The Theological Journals Of Germany -- By: Caspar Rene Gregory

Journal: Bibliotheca Sacra
Volume: BSAC 034:136 (Oct 1877)
Article: The Theological Journals Of Germany
Author: Caspar Rene Gregory

The Theological Journals Of Germany1

Caspar Rene Gregory

The periodical organs of theological science necessarily share in the prosperity or ill-fortune of theology itself. They are in this respect like the attendance upon, or the attention paid to, theological studies at the universities, only that they speak more distinctly. Their bearing and the influence they wield mirror the healthful or diseased condition of theological life and work within given periods of time.

Leaving out of consideration the papers which serve at the same time the practical interests of various churches, it may be said that scarcely any scientific theological sheet in Germany enjoys at present a brilliant or even a satisfactory and comfortable position. This is a like sign of the times with the lack of theological students, a lack much grieved over, but hard to remedy. Almost every turn of the year announces the suspension of one or other of the journals which have existed for years. Occasional appeals for help in gaining new subscribers have long been part of the indispensable measures for every publisher of such journals, but probably none of them secure an increase that more than covers expenses.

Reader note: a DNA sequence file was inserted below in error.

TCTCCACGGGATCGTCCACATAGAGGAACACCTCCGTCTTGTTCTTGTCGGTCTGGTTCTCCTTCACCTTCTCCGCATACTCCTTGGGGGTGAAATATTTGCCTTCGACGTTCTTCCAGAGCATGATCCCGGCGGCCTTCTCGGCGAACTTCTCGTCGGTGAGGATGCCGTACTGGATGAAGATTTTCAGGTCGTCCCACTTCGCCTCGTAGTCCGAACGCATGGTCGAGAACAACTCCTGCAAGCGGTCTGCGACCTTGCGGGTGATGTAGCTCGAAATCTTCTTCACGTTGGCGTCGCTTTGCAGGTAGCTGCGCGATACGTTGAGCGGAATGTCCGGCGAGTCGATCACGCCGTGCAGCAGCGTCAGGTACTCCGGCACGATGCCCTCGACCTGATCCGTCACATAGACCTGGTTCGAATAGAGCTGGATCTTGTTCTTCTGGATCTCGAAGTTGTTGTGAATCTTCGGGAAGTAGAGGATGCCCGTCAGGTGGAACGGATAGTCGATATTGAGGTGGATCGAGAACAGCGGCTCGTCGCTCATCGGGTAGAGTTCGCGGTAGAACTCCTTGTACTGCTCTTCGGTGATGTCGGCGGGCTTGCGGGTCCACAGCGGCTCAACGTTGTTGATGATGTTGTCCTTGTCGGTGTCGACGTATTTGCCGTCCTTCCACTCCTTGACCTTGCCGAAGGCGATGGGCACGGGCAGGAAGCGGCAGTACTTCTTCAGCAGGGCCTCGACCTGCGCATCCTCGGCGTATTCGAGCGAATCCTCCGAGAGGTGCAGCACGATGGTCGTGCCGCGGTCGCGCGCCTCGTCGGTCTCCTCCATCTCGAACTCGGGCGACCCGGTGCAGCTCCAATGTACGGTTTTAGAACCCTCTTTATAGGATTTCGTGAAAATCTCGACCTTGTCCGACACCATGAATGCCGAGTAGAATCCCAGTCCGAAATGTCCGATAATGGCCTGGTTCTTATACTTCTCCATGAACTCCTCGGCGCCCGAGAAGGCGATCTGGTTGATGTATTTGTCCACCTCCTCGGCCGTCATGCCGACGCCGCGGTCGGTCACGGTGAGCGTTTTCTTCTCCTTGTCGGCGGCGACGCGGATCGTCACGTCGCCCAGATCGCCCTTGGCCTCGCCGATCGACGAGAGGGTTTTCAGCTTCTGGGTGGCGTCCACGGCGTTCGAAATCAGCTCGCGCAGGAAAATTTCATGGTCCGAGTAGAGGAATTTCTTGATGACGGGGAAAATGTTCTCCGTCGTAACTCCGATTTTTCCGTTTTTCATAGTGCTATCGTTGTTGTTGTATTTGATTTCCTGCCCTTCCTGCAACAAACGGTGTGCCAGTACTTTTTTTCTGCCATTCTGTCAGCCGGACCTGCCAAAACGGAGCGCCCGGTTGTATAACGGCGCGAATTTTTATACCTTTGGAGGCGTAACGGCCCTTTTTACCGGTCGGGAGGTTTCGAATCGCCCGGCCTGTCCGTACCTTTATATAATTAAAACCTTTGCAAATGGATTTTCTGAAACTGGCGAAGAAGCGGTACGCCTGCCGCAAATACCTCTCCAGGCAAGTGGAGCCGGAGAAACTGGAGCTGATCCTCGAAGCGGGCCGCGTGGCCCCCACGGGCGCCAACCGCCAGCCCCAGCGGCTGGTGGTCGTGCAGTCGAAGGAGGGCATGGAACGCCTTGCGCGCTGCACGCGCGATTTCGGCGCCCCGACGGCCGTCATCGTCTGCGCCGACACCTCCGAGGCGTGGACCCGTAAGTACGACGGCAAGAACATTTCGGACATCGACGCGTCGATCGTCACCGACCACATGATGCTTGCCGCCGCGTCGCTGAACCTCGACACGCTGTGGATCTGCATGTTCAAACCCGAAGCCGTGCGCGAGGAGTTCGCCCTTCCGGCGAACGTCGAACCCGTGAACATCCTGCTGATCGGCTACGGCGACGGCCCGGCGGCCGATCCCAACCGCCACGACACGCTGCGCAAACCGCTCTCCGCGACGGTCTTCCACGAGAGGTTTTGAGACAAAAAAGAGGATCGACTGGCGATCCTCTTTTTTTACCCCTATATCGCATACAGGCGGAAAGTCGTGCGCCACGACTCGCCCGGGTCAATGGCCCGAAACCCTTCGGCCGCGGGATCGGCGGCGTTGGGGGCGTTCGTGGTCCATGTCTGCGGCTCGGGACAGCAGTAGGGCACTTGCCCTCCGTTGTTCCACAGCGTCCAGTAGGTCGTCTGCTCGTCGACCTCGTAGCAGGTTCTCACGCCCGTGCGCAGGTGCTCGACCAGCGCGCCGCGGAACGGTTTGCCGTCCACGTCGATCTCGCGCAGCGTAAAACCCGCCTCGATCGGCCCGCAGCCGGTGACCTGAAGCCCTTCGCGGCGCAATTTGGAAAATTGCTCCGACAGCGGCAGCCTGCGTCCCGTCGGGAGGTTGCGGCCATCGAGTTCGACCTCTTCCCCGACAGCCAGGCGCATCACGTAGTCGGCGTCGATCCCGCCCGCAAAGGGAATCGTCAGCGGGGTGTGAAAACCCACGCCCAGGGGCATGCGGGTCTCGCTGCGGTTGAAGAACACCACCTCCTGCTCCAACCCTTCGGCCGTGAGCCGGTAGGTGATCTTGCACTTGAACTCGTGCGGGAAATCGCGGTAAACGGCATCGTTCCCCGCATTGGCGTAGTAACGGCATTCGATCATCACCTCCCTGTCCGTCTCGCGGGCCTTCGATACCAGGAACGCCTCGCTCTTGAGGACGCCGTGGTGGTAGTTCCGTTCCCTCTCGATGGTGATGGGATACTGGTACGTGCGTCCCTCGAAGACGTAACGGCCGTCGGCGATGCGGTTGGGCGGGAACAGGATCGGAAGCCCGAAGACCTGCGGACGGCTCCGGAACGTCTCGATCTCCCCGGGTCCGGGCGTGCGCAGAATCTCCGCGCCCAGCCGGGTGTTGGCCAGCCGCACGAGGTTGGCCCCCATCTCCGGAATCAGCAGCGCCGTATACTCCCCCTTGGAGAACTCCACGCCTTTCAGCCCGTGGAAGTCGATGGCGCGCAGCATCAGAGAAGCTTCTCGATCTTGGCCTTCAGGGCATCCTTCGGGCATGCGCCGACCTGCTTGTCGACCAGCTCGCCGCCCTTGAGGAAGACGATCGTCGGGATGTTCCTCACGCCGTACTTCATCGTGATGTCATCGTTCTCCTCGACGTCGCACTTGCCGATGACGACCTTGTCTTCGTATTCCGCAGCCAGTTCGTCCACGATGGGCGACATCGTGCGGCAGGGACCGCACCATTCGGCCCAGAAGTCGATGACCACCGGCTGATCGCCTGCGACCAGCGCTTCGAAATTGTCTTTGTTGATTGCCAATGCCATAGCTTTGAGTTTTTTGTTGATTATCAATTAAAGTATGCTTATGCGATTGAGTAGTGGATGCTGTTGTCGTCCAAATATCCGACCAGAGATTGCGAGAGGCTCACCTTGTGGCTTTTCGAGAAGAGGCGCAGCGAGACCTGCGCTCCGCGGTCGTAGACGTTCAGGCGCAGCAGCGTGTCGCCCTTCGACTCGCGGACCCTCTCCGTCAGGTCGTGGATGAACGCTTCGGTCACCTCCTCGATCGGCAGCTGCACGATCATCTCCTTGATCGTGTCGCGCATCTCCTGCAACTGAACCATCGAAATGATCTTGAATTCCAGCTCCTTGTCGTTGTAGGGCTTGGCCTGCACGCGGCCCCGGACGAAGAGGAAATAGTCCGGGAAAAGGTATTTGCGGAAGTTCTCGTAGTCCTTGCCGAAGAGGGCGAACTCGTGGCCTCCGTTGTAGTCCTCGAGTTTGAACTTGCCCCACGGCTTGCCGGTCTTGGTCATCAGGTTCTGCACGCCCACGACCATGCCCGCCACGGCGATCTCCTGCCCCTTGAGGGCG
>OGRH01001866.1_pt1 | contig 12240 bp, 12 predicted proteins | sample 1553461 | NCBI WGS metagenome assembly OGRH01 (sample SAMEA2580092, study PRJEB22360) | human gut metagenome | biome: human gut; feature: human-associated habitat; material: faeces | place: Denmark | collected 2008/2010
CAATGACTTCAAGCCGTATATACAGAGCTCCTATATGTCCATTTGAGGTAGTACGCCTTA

The cause of this phenomenon can scarcely be sought, as a general thing, in a want of editorial skill or of ability on the part of the contributors. The existing journals, without distinction as to theological party, all enjoy an intelligent guidance. It is not likely that one of those already suspended was compelled to cease its activity because of a lack of suitable literary matter.2 Indeed, those which now have almost reached the verge of possible existence, must complain rather of excess than of want of able contributions. This is clearly seen in the facts, that articles, even of very direct application to the times, often appear to be much delayed, and that, as for the critical and bibliographical part, scarcely any editor is in a position

to keep pace with the more important new issues. If to this be added the consideration that the last two or three years have seen the founding of no less than five new theological journals, some of them on an important scale, we shall almost be tempted to think that a superabundance rather than a lack of productive living power is the cause of the generally unfavorable circumstances and prospect of this class of literature.

We shall first take up these new productions of theological journalism. They all belong, as might be expected, to the evangelical theology and church. It is true that a review has been announced as to begin at Innsbruc...

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